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Nimue is here now!

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Very happy that we took this leap in the dark! Nimue our Teardrop Trailer was delivered last month and she is beautiful as you can see!

Nimue 060214

I know the build wasn’t straightforward for the artisan company who made her for us. Retro Teardrop Trailers are based in Penzance and this part of the world caught the brunt of the bad weather we had this winter. So even once she was complete, for a while it looked like we wouldn’t get her out of Cornwall! Luckily, Chris and Sue took advantage of one of the few sunny days and made a dash for it! So she has arrived in good time to get her fitted out for the festival season.

 Our first outing will be for the Easter weekend to one of our favourite campsites where we can try everything out in a familiar environment. So Moving the Tale will be launched in an intimate festival-like setting amongst friends and like-minded strangers. Moving the Tale is a story and dance collaboration with Movement Warriors.

We will then take Moving the Tale on the road in earnest for the Elderflowerfields Festival in May. I am hoping there will be more bookings but certainly I will be blogging about our experiences here!

What’s Your Story?

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Yesterday we hosted the 3rd annual Storytelling Competition for schools in Heathfield, Whitton and West Twickenham. It was a truly inspiring event featuring 59 very young storytellers from 9 schools. Some of the children were as young as six and they were all engaging, charming storytellers.

As a professional storyteller I was included initially 3 years ago Read More →

Scientists as storytellers

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I was half listening to Richard Dawkins http://richarddawkins.net/videos/645647-richard-dawkins-on-beautiful-minds-bbc-four-wed-april-25 some time ago on the BBC, whilst doing 3 other things of course! This set me off to thinking what a remarkable storyteller he is and how so many of the most accessible scientists also share this skill. Whilst I am sure that there are plenty of evolutionary theorists out there, who I will never be able to understand but whose work is of incredible value, it is rarely these people who shape current thinking or who have the power to shape our future. Being able to get your message across is probably Dawkins most valuable skill, even if he does manage to offend a large proportion of conservative Christians in the process! Those who are offended understand very clearly what he is trying to say.

So is it just a matter of presentation skills? Surely we can all learn those if we want to? I believe it is far more than that. “Discovery in science often results from unexpected leap of imagination” (Robinson 2011). This is the kind of thinking that is fundamentally creative and often happens in moments of flow. Anyone who is so passionate about what they are doing that they can think in a way which leaves their intellectual abilities indistinguishable from feelings and intuition enters a that state of flow. It may only be for a moment but that moment is enough for a truly original thought to occur. However, without the ability to articulate the significance of that thought it may remain unshared or published, peer-reviewed and filed but not accessible. There are many geniuses and original thinkers out there but unless their stories get shared their ideas do not get our attention.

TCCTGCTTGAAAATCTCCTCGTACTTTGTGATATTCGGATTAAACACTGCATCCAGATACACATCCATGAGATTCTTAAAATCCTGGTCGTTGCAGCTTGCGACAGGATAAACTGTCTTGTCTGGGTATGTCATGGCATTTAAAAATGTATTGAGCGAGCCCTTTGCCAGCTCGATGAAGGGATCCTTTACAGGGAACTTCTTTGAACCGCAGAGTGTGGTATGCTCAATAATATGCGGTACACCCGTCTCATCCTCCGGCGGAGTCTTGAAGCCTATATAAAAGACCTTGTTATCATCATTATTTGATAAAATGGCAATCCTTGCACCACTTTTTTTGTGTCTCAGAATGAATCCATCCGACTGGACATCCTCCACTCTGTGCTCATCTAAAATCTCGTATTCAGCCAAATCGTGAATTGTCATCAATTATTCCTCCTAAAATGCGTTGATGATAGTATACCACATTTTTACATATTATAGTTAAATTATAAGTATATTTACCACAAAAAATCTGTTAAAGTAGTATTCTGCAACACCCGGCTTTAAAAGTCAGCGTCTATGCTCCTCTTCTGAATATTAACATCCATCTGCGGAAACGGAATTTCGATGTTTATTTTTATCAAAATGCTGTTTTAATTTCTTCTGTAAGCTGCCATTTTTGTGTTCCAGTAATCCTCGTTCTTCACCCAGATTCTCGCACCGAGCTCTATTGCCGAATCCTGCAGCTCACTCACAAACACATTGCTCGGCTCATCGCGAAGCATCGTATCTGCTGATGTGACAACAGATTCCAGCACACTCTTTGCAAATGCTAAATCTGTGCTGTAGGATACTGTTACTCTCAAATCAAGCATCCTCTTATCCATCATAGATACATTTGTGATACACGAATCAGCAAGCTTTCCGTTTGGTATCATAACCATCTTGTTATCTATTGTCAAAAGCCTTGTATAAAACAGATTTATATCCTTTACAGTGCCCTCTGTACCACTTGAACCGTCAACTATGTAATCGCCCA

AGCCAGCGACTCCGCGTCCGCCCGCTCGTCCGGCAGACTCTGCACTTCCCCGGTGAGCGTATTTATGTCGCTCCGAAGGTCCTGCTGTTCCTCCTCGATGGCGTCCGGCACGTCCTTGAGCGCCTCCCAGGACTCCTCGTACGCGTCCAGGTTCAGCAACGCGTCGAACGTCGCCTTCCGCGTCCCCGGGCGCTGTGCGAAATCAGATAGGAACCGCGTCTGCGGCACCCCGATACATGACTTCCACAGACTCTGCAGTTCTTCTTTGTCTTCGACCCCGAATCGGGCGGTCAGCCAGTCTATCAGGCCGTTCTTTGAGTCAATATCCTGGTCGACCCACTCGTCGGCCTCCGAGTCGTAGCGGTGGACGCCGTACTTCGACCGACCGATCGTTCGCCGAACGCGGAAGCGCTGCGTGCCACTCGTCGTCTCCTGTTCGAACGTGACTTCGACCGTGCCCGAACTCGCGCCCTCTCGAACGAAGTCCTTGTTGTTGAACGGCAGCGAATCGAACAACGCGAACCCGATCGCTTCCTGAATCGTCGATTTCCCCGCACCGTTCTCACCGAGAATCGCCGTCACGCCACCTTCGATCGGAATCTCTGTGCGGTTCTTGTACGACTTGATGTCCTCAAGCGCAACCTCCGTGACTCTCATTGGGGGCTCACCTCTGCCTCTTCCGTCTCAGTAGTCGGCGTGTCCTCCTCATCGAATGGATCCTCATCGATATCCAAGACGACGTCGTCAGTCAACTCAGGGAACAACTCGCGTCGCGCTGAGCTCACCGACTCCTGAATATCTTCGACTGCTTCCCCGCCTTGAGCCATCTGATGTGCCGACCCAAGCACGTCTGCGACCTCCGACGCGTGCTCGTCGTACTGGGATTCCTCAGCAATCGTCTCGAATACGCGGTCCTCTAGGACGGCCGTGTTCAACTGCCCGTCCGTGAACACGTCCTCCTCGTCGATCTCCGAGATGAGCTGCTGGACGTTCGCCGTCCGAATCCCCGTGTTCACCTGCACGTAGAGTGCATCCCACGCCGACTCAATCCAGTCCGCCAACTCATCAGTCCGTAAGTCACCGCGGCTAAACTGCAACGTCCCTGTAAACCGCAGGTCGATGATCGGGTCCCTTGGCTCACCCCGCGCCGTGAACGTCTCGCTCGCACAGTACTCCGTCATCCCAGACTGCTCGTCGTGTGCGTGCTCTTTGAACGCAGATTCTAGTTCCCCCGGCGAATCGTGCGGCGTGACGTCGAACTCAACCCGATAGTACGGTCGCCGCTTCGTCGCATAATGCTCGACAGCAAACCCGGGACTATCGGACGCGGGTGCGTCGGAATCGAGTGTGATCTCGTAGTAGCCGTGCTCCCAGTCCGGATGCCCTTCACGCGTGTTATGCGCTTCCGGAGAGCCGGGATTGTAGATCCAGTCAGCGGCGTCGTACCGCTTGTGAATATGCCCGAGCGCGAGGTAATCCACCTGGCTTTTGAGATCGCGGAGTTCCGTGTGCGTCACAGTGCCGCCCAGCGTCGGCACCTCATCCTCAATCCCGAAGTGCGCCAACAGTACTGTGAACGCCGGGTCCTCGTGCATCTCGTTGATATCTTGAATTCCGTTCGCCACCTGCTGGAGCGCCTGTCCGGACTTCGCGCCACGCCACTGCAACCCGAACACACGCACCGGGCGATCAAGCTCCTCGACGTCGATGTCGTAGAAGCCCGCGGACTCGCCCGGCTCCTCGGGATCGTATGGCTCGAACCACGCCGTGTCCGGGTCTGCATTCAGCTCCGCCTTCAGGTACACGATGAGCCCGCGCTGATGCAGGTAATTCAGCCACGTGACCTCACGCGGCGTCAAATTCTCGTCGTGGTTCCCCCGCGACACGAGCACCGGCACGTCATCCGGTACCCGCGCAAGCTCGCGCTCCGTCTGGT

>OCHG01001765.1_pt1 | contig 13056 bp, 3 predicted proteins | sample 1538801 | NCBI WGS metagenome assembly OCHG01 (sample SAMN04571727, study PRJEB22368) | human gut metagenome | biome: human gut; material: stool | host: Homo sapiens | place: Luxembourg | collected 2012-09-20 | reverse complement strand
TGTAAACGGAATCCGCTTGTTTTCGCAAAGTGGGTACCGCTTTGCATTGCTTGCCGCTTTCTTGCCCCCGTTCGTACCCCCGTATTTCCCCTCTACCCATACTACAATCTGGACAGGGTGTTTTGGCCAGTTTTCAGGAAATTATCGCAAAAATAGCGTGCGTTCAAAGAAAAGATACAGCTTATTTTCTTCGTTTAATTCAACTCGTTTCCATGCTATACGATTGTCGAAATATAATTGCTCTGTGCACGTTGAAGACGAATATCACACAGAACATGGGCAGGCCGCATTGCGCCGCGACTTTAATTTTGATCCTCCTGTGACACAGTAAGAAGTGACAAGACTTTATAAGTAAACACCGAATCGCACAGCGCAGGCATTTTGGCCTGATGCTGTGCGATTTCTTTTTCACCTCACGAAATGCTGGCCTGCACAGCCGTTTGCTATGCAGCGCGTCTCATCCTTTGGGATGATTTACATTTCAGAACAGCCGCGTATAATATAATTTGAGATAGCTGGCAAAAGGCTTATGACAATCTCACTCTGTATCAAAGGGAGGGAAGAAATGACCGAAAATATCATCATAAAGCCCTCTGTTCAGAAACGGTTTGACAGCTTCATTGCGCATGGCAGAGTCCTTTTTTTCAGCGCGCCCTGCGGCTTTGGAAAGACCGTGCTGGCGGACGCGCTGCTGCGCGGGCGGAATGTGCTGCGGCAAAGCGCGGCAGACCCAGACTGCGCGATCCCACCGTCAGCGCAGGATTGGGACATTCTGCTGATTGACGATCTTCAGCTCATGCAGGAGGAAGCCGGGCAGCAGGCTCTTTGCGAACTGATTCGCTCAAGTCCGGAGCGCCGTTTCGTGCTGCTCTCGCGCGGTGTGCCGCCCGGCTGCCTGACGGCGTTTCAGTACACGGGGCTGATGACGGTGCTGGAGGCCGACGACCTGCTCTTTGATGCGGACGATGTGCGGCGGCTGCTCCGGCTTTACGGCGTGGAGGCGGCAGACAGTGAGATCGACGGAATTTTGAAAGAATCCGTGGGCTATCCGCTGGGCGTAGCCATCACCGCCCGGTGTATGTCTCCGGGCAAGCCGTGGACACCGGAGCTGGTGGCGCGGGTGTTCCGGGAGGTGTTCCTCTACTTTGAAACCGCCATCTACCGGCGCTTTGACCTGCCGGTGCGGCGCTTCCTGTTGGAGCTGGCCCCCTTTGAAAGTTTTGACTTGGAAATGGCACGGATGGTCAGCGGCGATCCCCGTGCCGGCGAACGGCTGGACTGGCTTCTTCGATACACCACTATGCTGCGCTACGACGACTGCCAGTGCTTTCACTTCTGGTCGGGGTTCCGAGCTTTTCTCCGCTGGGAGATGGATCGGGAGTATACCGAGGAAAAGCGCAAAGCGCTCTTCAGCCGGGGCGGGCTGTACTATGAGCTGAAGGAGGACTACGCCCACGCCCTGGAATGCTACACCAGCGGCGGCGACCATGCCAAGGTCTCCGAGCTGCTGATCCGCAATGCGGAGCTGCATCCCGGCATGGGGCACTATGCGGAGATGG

I’m no spokesperson for Richard Dawkins, the point is he doesn’t need one. However, he did set me wondering how much more accessible science would be in our everyday lives if we didn’t separate science from creativity, storytelling from reality.

Out of Our Minds, Ken Robinson 2011. Capstone Publishing Ltd.

The Creative Process

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Following up the comments I made on how often our creativity is played down and not acknowledged I found this clip from Ira Glass, the American public radio broadcaster:

Ira Glass on Creativity and Storytelling


Right-click or ctrl-click this link to download

In many ways this echoes Ken Robinson’s thoughts on how we are not shown how to be creative. If it doesn’t come easily, then we must be no good so we give up. Though I will confess that I love Glass’ idea that if you have good taste you will persevere. I’ve been persevering for years so my taste must be blooming excellent!

Can storytelling function as a way into the creative process? The beauty of traditional oral storytelling is that the stories themselves help in the teaching. The very act of telling each story helps us learn no matter how often we repeat a tale. The people who listen to your re-tellings probably teach you more than anyone else.

Limor Shiponi has created both a 2D image and a 3D visualisation of this process in action in her latest blog post  http://www.limorshiponi.com/storytelling-articles/ My Lumpini Park storytelling revelation. I did try visualising the 3 rotating spheres she has conjured up and this is extraordinarily difficult but I do understand the kind of magic she refers to at the intersection of these spheres. This is where the story, the teller and the audience come together to create a unique moment.

It comes as no surprise that the inspiration for Limor’s visualisation should come from witnessing the Eastern practice of tai chi, which is a very special kind of mindful behaviour. Maybe this is where the key to our creativity lies.